#Readukkah, #JewLit

Tuesday, November 29, 2016

#Readukkah 2016


The Association of Jewish Libraries and the Jewish Book Council present the second annual reading challenge for readers of all ages, #Readukkah! To participate, all you have to do is read one #JewLit book and post your review to the event discussion board on Facebook—or post a link to your review anywhere online—and use the hashtag #Readukkah to connect with other readers. #Readukkah takes place December 1-8, 2016.

Any book of Jewish interest is a good choice for #Readukkah. If your chosen book is not obviously Jewish, use your review to explain the connection.

By sharing your #Readukkah reviews, your participation in this reading challenge helps spread the word about worthwhile titles, bringing them to the attention of more readers and supporting the publication of Jewish books!

RSVP to the #Readukkah Facebook Event to say if you'll be participating!

What if you don't use Facebook? Review a #JewLit book on a blog, GoodReads, Amazon, YouTube, etc. and send the link to Heidi at carnival@jewishlibraries.org. She will post your review on Facebook for you. Happy Reading!


Monday, November 21, 2016

Ketzel and Mom

Lesléa Newman

Lesléa Newman is a prolific poet and author of books for kids and adults. In fact, she was on The Book of Life last year in 2015 to talk about her picture book Here is the World. In 2016 she won the Sydney Taylor Book Award in the Younger Readers Category for her picture book biography Ketzel, the Cat Who Composed. I met up with her at the Association of Jewish Libraries conference in Charleston, SC where we talked about Ketzel and also about her recent poetry book I Carry My Mother.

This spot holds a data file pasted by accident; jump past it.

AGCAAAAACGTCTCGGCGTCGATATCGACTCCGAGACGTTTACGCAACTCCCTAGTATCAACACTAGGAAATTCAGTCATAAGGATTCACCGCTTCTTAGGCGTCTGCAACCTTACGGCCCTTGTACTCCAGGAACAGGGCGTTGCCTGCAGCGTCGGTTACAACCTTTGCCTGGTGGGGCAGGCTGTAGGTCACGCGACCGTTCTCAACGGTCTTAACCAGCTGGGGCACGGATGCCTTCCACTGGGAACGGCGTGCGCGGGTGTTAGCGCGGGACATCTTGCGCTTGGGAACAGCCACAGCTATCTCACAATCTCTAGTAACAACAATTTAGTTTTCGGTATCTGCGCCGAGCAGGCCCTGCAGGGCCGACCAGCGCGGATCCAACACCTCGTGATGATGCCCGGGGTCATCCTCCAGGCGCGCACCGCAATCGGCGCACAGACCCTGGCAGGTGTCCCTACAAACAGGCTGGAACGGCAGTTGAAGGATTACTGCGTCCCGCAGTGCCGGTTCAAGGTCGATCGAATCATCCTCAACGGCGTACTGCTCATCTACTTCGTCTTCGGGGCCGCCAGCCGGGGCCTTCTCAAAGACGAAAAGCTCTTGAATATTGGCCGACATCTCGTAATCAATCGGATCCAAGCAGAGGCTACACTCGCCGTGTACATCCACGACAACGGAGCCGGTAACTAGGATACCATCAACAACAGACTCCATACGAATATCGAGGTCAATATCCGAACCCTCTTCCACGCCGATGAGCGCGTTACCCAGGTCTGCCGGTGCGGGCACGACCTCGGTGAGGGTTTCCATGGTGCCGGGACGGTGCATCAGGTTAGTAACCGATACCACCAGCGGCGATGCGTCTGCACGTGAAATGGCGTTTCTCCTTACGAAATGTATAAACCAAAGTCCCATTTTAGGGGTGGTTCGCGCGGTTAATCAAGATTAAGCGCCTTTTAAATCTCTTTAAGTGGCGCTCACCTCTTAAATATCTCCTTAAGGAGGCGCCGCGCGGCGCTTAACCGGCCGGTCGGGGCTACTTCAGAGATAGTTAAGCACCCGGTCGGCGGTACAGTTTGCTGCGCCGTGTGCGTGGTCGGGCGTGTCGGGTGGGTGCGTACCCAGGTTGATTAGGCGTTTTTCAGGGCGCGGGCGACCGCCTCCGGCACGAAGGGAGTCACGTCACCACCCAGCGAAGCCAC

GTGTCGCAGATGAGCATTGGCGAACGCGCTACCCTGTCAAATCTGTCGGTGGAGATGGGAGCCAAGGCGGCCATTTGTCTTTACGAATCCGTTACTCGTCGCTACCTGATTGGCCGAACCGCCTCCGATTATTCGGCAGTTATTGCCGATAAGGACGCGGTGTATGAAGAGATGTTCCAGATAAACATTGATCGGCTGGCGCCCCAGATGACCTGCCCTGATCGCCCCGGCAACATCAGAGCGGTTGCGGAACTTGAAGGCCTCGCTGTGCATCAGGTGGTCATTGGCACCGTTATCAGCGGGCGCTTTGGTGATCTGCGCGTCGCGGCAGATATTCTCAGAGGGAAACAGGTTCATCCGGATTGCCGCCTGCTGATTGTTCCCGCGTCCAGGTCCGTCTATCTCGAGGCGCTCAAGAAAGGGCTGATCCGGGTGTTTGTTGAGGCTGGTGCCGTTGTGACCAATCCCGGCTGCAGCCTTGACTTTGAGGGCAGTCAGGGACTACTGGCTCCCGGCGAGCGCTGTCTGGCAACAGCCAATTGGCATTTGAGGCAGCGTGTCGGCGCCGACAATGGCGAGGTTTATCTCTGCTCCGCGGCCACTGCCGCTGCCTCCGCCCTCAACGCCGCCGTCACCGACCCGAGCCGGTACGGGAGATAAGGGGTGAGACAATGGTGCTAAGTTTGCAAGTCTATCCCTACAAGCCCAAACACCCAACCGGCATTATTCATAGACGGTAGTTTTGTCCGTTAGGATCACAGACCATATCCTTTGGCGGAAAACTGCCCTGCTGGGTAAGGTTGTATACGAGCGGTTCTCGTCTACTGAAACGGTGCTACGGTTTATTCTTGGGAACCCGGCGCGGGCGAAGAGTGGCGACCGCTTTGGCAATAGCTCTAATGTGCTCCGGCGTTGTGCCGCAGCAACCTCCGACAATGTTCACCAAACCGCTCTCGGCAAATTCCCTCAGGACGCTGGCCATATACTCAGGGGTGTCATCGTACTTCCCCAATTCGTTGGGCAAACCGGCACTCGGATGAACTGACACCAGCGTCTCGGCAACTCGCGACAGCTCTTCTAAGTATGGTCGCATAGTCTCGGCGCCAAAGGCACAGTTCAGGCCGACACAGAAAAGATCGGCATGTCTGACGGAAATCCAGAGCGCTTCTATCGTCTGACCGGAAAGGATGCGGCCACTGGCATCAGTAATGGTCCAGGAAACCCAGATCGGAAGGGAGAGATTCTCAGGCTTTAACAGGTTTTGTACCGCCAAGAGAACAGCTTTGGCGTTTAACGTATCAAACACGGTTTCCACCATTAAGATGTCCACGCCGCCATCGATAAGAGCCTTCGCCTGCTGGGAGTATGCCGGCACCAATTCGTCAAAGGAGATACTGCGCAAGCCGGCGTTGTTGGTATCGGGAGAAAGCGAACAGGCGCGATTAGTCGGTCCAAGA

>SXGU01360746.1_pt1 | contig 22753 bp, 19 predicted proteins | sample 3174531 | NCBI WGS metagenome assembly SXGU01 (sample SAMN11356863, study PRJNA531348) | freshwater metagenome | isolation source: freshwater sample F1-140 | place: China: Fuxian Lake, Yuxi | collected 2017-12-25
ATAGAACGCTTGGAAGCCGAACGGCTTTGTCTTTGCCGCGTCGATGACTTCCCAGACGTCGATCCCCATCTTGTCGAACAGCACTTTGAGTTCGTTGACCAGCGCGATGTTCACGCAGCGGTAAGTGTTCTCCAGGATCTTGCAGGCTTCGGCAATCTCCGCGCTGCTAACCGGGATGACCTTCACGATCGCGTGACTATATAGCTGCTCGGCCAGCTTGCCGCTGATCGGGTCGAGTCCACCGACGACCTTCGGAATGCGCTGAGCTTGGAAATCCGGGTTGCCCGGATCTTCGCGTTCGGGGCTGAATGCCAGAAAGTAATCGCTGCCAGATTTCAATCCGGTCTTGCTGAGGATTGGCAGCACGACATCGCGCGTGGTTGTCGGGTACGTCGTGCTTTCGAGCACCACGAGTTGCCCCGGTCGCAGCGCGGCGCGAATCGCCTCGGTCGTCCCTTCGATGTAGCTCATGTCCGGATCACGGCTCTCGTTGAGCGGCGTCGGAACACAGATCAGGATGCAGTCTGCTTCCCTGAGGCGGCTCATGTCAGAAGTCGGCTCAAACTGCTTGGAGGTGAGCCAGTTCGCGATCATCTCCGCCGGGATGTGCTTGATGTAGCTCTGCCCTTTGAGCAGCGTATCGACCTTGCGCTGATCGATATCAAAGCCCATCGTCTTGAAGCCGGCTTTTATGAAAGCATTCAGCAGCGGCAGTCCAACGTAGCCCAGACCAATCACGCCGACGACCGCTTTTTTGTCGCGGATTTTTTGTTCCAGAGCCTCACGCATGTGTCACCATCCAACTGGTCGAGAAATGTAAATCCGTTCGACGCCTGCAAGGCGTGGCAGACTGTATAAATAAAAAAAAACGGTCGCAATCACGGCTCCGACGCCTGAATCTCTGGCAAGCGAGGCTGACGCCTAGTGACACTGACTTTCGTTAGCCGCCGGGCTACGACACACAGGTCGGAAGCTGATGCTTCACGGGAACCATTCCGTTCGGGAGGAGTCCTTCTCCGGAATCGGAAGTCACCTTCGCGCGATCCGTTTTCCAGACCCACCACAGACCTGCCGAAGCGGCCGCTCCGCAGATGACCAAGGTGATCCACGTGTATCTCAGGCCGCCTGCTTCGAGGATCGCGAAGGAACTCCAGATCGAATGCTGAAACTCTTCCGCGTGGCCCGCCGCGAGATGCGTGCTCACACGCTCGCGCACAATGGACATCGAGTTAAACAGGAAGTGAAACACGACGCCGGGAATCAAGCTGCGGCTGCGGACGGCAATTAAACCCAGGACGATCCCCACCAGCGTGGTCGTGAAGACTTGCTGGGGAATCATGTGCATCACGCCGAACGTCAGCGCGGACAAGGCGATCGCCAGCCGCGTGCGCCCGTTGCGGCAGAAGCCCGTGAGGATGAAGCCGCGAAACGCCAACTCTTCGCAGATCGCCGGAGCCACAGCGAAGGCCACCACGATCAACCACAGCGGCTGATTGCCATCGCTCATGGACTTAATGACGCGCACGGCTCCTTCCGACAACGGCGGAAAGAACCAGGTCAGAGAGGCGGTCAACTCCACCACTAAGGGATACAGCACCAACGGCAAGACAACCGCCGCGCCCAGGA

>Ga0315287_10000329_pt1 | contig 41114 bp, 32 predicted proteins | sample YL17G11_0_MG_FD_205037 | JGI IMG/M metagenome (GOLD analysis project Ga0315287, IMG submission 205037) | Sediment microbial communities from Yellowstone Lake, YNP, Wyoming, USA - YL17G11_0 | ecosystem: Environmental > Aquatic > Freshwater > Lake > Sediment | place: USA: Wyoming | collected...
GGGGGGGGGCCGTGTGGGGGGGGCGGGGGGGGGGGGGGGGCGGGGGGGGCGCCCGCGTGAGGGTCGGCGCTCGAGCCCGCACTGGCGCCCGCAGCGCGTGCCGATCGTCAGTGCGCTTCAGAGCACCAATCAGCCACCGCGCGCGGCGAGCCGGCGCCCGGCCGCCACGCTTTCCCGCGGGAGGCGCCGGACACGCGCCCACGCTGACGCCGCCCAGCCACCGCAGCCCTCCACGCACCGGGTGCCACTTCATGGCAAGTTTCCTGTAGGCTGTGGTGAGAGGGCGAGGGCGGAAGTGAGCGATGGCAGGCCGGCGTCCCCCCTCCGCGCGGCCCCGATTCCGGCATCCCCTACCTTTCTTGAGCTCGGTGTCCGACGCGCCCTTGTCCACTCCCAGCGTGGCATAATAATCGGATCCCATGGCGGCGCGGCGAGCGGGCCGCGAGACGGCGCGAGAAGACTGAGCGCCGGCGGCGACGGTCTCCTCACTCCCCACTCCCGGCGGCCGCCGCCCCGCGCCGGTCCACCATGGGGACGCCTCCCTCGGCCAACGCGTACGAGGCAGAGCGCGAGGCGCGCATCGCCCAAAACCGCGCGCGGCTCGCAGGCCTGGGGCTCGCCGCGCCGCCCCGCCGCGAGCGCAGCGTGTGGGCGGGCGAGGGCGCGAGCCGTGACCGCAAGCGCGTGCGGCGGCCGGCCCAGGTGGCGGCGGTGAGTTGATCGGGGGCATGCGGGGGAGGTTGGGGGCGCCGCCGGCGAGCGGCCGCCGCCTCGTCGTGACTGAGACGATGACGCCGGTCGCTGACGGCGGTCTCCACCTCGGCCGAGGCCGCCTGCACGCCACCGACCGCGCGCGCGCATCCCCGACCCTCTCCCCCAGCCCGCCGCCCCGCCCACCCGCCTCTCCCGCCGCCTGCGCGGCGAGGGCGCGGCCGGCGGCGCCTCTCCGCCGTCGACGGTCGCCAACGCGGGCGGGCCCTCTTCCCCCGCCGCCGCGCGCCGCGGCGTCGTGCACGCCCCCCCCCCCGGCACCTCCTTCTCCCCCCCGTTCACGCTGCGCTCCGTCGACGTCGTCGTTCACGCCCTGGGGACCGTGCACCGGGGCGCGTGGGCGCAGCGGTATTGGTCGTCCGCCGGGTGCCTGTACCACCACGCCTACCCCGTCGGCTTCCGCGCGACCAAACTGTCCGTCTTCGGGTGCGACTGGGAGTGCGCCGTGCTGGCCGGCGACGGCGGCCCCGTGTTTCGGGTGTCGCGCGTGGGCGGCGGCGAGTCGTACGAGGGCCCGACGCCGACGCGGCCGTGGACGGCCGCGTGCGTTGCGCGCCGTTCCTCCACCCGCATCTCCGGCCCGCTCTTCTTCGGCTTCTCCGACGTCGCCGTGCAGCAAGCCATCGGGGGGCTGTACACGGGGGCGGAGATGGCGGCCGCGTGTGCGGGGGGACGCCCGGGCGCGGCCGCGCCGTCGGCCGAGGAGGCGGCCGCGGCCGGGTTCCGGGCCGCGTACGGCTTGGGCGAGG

Special thanks to pianist Guy Livingston for permission to use his recording of Ketzel's composition, "Piece for Piano: Four Paws." Check out his music podcast, American Highways!

CLICK HERE TO LISTEN TO THE PODCAST

Mp3

VIDEO: 



CREDITS:

Produced by: Feldman Children's Library at Congregation B'nai Israel 
Supported in part by: Association of Jewish Libraries   
Theme music: The Freilachmakers Klezmer String Band   
Facebook: facebook.com/bookoflifepodcast   
Twitter: @bookoflifepod 
 
Support The Book of Life by becoming a patron at Patreon.com/bookoflife!
 
Your feedback is appreciated! Please write to bookoflifepodcast@gmail.com

Friday, November 18, 2016

Hanukkah Blog Hop 2016

Hanukkah for Kids | Multicultural Kid Blogs

Welcome to our second annual Hanukkah for Kids blog hop, sponsored by Multicultural Kid Blogs! Be sure to visit all the participating blogs for ways to share this special time of year with kids. Plus you can find all these and more on our Hanukkah Pinterest board! (And don't miss last year's series!)

Participating Blogs


"HANUKKAH PAST" AND "HANUKKAH YET TO COME"
ON THE BOOK OF LIFE

December 2005
The Book of Life's very first episode was a Hanukkah Celebration. In December 2005, I interviewed Eric Kimmel about the classic Hershel and the Hanukkah Goblins and talked to Rebecca Tova Ben-Zvi about her new book Four Sides, Eight Nights: A New Spin on Hanukkah. I also got a contributor review of Craig Taubman's CD The Hanukkah Lounge.

December 2006